City of Bellingham steers away from tar sands oil

By Ryan Wynne

The Bellingham City Council passed two resolutions Monday intended to gently steer the city away from using tar sands oil. The resolutions were passed just weeks after council renewed a 10-year franchise agreement with Trans Mountain Pipeline, which transports some of the controversial oil in a pipeline running through Bellingham.

Tar sands oil is seen as controversial due to environmental effects that result from mining and processing it, and before council voted to approve the franchise agreement, community members spent three council meetings urging them not to renew.

So, on Monday, councilmen were met with applause when they unanimously approved a resolution promoting energy alternatives to fossil fuels, in particular high carbon fuels such as those derived from Canadian tar sands sources.

Council was met with less visible audience enthusiasm just minutes later when it unanimously passed a resolution that could affect the city’s next fleet vehicle fuel supply contract. That resolution would give preference to refiners that don’t use tar sands oil.

While the first fossil fuel resolution was passed with very little discussion, the second raised some concerns.

Councilmen Terry Bornemann said the measure seemed sudden considering the fleet fuel contract won’t be up for renewal until 2014. Bornemann said that would give them plenty of time to get feedback from city staff and that council should wait for that feedback.

“It’s not for another five years,” Bornemann said. “I don’t understand the rush.”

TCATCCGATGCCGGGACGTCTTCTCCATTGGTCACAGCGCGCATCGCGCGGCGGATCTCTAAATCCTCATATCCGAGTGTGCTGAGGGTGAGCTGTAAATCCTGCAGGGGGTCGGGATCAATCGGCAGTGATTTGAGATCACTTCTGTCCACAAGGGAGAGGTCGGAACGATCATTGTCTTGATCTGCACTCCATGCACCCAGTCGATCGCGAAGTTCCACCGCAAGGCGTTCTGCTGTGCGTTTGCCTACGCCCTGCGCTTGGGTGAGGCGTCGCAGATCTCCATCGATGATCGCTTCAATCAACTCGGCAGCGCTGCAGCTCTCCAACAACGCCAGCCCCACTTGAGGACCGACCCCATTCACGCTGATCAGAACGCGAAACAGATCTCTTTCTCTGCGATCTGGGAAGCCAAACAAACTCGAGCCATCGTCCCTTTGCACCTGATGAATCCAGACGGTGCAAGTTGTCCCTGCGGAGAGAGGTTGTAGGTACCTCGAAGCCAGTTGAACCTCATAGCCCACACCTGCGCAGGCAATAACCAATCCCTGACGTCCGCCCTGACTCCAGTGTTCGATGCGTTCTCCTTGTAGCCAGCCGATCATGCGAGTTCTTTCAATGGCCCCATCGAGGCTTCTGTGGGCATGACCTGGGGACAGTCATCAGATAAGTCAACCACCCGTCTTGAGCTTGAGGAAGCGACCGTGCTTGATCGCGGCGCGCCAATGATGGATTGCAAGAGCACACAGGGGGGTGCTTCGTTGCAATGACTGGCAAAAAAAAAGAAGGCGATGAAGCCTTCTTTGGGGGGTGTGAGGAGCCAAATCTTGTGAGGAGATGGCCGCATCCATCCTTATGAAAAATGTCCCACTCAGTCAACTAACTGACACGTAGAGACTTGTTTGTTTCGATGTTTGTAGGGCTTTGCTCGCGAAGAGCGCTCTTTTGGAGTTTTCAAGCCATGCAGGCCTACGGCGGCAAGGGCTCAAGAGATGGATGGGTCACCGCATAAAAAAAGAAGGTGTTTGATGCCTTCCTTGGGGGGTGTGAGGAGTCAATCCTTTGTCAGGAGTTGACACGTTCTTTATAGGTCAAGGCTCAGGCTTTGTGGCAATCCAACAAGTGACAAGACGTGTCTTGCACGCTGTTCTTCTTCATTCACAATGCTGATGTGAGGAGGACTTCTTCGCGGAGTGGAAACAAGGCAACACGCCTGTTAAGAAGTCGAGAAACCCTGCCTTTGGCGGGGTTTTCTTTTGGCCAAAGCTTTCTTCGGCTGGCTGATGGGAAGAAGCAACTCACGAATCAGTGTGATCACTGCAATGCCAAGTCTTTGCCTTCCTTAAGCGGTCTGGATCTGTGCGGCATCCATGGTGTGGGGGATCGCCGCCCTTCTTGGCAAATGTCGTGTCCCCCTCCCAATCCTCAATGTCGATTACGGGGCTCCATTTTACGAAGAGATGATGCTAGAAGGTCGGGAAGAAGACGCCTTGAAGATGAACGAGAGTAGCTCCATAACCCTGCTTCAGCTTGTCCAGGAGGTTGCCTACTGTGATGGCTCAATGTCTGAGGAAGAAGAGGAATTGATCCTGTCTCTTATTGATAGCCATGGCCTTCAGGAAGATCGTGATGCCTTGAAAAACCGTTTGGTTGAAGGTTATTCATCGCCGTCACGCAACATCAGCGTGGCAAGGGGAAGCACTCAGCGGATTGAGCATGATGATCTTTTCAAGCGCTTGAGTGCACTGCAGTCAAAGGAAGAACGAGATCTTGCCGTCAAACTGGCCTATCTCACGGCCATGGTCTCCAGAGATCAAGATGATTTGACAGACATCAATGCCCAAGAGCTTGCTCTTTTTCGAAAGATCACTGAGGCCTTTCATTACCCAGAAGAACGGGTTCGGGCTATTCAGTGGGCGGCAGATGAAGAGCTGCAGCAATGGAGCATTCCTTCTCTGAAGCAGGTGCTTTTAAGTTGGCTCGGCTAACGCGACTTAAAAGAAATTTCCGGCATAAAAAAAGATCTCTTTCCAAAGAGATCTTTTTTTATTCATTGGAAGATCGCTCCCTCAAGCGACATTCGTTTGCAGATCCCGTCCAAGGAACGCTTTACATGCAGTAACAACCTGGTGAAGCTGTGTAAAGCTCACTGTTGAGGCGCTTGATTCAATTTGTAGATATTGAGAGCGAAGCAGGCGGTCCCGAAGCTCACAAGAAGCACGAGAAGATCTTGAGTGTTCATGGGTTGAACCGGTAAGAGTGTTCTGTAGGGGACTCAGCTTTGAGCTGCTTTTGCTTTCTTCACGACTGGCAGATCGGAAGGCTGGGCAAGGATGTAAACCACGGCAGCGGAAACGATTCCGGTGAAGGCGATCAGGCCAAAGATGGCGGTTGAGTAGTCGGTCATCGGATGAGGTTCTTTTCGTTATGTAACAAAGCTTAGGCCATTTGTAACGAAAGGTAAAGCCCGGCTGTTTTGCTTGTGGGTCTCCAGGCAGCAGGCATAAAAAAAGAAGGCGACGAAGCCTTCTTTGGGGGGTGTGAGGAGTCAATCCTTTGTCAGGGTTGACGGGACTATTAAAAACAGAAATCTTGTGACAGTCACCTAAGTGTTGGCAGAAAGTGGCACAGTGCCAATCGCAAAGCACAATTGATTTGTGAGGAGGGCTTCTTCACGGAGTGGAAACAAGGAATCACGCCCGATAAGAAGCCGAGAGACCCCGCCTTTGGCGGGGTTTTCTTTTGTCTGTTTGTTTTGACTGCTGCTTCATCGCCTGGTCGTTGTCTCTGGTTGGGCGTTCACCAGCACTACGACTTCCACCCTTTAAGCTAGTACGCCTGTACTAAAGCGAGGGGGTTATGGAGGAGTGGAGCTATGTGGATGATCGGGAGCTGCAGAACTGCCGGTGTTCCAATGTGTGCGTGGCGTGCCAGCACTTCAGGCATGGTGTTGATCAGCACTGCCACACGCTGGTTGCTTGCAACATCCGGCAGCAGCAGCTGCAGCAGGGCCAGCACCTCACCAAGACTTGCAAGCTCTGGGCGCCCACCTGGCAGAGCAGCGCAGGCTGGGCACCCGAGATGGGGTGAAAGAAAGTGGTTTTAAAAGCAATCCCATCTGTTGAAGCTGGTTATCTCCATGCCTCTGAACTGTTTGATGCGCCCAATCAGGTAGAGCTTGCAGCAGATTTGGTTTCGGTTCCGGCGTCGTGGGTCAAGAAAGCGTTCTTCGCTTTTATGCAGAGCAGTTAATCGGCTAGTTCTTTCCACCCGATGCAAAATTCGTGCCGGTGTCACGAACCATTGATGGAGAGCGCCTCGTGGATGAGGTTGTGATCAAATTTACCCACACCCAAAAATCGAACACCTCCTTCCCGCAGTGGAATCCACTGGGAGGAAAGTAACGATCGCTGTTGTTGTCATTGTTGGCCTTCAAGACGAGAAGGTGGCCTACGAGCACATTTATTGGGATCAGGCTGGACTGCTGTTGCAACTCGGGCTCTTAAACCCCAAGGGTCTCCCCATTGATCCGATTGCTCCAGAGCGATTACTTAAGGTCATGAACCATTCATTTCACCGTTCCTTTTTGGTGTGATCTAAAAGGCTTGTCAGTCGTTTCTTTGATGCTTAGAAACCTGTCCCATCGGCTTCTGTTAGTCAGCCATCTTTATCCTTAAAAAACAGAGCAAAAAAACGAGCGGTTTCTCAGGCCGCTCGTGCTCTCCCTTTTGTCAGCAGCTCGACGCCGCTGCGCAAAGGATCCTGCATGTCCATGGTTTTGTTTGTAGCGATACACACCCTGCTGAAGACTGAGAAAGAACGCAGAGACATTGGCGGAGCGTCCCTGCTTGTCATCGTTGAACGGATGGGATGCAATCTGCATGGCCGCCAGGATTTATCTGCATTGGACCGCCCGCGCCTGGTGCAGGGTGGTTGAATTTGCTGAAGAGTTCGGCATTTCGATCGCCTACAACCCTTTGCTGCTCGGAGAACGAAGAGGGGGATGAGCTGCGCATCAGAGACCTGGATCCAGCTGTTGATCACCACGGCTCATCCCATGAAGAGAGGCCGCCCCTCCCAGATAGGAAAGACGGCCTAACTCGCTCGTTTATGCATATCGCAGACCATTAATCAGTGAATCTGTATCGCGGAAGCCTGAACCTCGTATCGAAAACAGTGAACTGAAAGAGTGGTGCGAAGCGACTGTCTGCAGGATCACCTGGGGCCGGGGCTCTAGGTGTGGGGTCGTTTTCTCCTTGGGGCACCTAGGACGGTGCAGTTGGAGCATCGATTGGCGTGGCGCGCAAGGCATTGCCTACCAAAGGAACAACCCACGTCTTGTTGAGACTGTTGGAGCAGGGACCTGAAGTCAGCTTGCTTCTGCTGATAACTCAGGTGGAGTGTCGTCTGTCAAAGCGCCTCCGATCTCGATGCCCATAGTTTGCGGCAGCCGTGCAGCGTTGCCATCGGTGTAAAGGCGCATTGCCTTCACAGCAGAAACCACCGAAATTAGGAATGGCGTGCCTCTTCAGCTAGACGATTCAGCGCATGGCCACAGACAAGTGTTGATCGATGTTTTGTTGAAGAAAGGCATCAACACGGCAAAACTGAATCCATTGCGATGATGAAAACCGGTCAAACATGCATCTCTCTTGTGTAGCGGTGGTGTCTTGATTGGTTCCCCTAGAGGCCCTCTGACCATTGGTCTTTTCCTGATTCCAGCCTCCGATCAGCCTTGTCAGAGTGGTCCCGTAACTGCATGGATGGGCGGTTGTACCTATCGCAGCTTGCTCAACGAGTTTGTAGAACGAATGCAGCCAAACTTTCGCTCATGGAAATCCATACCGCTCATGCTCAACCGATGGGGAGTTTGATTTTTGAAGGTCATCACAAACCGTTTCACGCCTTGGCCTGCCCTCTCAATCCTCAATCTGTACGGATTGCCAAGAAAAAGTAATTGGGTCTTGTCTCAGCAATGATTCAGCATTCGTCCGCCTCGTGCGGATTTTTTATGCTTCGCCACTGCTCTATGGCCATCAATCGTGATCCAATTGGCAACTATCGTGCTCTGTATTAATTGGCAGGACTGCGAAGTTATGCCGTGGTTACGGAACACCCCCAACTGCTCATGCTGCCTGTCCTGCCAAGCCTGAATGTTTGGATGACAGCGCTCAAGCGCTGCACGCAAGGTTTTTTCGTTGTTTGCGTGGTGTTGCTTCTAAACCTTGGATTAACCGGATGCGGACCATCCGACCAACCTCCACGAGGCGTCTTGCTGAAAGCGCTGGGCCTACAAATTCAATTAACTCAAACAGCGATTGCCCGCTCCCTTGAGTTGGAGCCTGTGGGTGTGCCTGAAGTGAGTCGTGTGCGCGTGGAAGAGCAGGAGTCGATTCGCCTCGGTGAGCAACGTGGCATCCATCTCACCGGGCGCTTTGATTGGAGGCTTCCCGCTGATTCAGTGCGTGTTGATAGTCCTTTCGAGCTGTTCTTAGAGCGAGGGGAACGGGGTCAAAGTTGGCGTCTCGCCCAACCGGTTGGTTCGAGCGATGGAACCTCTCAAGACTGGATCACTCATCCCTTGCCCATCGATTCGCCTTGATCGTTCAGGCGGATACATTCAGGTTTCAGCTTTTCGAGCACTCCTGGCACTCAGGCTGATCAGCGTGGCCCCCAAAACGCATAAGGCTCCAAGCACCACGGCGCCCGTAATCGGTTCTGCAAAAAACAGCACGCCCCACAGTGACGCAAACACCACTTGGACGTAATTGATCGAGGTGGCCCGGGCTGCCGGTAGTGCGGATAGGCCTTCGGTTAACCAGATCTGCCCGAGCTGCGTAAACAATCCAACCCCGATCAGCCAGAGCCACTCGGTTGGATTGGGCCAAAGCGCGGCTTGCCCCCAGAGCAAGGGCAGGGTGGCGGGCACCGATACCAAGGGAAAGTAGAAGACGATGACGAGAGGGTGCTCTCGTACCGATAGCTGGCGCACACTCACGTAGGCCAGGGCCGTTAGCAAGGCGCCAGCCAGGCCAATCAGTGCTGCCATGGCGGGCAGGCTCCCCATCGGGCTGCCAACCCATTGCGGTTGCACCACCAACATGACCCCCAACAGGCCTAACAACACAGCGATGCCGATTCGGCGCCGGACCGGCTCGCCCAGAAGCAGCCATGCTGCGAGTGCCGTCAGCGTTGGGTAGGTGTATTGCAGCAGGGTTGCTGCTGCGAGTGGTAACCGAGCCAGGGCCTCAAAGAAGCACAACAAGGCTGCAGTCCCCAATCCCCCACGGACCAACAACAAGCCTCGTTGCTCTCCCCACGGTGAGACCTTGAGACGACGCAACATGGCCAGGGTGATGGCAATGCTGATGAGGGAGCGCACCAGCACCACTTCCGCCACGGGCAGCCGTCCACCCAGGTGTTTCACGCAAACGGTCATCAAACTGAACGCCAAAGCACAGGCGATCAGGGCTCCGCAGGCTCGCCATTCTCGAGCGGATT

But Councilman Michael Lilliquist said the resolution only sets forth goals, not restrictions. It is a commitment to look in another direction, he said.

Councilman Barry Buchanan said he was concerned with potential costs to the city that could result from avoiding tar sands fuels.

Councilman Jack Weiss responded that economic costs shouldn’t be the only ones considered; environmental and social implications should also be weighed.

To allay concerns, Councilman Seth Fleetwood recommended adding the phrase “where such effort is reasonably feasible” to the resolution, which was enough to convince all seven councilmen to approve the resolution.

Next time the city considers fuel contracts for Bellingham fleet vehicles, “where such effort is reasonably feasible,” fuels with higher than normal greenhouse gas footprints will be avoided, those with higher than average environmental or social impacts will be avoided, fuels produced by refineries taking feedstock from Canada’s tar sands will be minimized, and preference will be given to fuels with lower than normal greenhouse gas footprints.


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